Graphic Artists Guild Handbook

Graphic Artists Guild Handbook

by Graphic Artists Guild
3.8 5


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Graphic Artists Guild Handbook by Graphic Artists Guild

The essential source for fair prices and practices. Contains the latest information on business, pricing and ethical standards for nearly every discipline in the visual communications industry, from advertising to publishing to corporate markets.

Product Details

ISBN-13: 9780932102119
Publisher: Graphic Artists Guild
Publication date: 06/01/2001
Series: Graphic Artists Guild Handbook: Pricing
Pages: 350
Product dimensions: 6.98(w) x 12.04(h) x 1.34(d)

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Graphic Artists Guild Handbook 3.8 out of 5 based on 0 ratings. 5 reviews.
Guest More than 1 year ago
This is a great book so far,although i am new to the business.Not sure if ill feel the same down the road,but it has tons and tons of useful info and is easy to understand and covers the whole nine yards.I felt uneasy about the whole graphic design business but this book has given me the knowledge i lacked....great for students!!!
Guest More than 1 year ago
Really a business-saver. The information in this book helps me to run my business, understand copyright, and keep from being taken advantage of during contract negotiations. I've been using it as a starting point for pricing my work since I entered the illustration market in the early 1980s. It's the best illustration tool I own.
Guest More than 1 year ago
Gosh.....(because I would otherwise be censored!) What a waste of a 1 year wait, and $32.00. They kept delaying the release of this book for unknown reasons. I assumed the delay was because they were updating and adding more content. It doesn't appear to be the case. This is a B/W 7x12 (dimensions were chosen only to discourage photo copying) paperpack. Dimensions are horrid and cramp the layout inside. Reading it is a nightmare. Margins cause left and right pages to merge. I agree, Paste a Dominos pizza menu on the front and rear covers. If this is the best of GAG, then I would recommend that you don't join the GAG, or quit the GAG. What an embarassment. This book is meant for the '.....For Dummies' audience. And the price should be somewhere around 19.99. Brackets around each page number are crooked throughout the book. I'll be back after I have read the entire book to report all of the other problems. There should have been a CD also with standard forms that are discussed in the book. This book looks as though it was hastilly assembled by a group of people who thought they could make some serious money. They probably will just the same. But maybe my words will influence your decision to buy or not to buy.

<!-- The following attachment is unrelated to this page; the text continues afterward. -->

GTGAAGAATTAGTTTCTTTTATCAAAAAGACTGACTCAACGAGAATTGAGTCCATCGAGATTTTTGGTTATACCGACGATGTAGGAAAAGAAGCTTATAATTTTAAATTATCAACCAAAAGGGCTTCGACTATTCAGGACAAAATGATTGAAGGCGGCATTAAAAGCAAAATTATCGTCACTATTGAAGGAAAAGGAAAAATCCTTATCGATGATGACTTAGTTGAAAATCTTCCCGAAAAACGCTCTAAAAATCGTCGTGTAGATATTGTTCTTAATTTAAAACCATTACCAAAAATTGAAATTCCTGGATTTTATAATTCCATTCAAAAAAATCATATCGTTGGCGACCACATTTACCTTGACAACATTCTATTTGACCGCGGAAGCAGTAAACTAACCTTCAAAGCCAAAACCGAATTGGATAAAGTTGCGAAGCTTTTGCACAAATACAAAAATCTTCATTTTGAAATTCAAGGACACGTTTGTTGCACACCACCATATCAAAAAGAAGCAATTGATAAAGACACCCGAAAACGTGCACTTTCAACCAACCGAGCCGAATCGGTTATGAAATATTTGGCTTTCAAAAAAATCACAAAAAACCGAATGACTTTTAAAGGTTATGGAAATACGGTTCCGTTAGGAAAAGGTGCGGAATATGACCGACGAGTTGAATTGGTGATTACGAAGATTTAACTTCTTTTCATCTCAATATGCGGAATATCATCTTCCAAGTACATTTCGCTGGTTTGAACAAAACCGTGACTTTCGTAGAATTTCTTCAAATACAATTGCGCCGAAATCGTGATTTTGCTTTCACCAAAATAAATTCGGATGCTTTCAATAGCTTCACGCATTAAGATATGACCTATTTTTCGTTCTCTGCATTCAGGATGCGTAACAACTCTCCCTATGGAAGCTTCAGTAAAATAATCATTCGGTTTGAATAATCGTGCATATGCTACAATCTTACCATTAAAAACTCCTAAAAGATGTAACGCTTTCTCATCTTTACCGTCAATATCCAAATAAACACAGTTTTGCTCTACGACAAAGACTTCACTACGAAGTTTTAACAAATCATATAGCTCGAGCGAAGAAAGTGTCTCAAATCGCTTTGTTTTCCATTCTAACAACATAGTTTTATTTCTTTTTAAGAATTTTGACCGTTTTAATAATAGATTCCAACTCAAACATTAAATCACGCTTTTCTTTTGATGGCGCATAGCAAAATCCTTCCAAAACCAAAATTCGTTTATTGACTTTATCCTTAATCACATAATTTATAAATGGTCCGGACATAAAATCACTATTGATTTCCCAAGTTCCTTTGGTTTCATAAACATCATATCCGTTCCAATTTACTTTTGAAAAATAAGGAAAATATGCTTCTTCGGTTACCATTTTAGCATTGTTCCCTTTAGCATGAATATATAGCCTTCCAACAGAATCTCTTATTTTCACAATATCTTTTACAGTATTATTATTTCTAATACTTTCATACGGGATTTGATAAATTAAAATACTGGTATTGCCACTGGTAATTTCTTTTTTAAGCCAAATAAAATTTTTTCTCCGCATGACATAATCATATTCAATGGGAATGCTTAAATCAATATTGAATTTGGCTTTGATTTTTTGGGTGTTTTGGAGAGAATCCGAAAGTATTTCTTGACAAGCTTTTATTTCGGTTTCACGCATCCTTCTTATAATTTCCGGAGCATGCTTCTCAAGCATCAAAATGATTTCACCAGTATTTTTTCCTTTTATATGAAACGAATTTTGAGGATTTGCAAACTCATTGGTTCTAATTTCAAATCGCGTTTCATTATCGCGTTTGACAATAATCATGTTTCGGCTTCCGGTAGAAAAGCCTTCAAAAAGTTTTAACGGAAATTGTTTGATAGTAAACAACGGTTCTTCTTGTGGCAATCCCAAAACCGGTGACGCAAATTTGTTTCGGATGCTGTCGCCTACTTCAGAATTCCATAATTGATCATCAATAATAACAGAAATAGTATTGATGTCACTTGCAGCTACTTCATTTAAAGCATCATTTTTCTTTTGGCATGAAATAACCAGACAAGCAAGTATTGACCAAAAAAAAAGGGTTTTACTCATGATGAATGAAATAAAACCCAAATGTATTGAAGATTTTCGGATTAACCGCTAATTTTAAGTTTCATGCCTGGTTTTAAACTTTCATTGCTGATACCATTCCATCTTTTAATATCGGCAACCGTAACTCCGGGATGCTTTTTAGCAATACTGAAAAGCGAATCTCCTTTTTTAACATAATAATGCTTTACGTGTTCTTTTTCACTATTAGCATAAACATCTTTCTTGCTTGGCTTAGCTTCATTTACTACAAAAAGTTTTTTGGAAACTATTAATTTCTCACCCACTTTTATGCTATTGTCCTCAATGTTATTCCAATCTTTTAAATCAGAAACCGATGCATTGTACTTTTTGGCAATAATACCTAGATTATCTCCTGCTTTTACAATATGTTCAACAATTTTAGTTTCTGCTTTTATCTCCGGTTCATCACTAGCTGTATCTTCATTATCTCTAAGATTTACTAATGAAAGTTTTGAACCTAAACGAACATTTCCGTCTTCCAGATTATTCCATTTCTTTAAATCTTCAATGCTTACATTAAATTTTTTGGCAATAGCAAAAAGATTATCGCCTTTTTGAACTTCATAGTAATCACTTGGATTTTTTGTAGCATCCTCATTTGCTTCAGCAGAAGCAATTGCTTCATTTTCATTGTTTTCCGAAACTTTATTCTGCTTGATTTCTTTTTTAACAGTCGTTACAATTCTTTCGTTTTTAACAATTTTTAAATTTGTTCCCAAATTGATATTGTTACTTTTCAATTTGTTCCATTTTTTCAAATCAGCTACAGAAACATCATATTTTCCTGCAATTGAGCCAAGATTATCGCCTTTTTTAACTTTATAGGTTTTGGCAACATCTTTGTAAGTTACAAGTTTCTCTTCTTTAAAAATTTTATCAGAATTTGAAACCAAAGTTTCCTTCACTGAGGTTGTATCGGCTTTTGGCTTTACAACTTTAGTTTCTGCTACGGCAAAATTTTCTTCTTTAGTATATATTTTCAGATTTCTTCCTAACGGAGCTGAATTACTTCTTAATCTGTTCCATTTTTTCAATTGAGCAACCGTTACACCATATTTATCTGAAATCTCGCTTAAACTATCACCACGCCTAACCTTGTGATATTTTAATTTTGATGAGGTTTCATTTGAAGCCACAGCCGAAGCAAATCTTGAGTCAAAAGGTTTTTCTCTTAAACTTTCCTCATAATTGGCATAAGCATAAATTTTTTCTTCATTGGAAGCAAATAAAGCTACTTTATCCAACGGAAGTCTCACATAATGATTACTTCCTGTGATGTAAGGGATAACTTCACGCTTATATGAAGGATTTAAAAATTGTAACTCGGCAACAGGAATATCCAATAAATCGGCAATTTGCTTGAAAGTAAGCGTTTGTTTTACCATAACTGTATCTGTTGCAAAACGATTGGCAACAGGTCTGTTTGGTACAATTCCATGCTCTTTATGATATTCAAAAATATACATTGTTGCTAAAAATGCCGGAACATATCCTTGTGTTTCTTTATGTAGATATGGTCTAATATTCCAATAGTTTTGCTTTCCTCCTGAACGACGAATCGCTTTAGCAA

Guest More than 1 year ago
The Copyright, Legal, and Professional Issues and information, and Trade Customs in this book are an invaluable and comprehensive resource for freelancers, art buyers, and business managers--a real industry bible. I gave the previous edition of this book a 4 star rating for those reasons and continue to give that portion of the book the same rating. The Pricing charts for freelance illustration however, need a strong ALERT. If one quotes the fees in these charts or budgets these figures with no adjustments, the fees in these charts will remain the same, year after year, ad infiniteum because the same figures will continue to be reported. In comparing figures from previous editions, many of these figures in these have remained exactly the same or even gone down for at least a decade. THE FEES WERE HIGHER IN 1991, TEN YEARS AGO Even in places where they have gone up, and if one considers inflationary adjustments, the scenario is even more negative. From 1991-2001, the inflationary adjustment based on the Bureau of Labor Statistics' Consumer Price Index is 31%. To compare, if the price for the front cover of a paperback trade book, major distribution is suggested in the1991 edition to be $3000, and in the 2001 edition the range of fees reported is $1500- $3000, something is wrong. That inflation adjusted fee of $3000 in 1991 would be almost $4000 today. The scenario is no better in other areas like advertising, corporate, and magazine editiorial. If a freelancer does 2 dozen jobs like this a year, at the stagnated fee, if would mean a $24,000 loss of income compared to 1991. That loss is even higher when you factor in capital expenditures in technology-computers, printers, scanners, websites--which didn't exist before. I am not saying that this book is to blame for declining or stagnating prices. The reasons for that are many and complicated: wild discounting by stock houses, increased competition caused by easy access to national/international markets, downward pressure on copyright due to globalization and the power of corporate conglomerization, to name a few. Read the related text in the book. But only using the reported fees in this book for quoting and accepting fees won't even maintain the status quo ad infiniteum, to the delight of client business mangagers.
Guest More than 1 year ago
this book answers any questions you can think of to do with graphic design issues. a must have!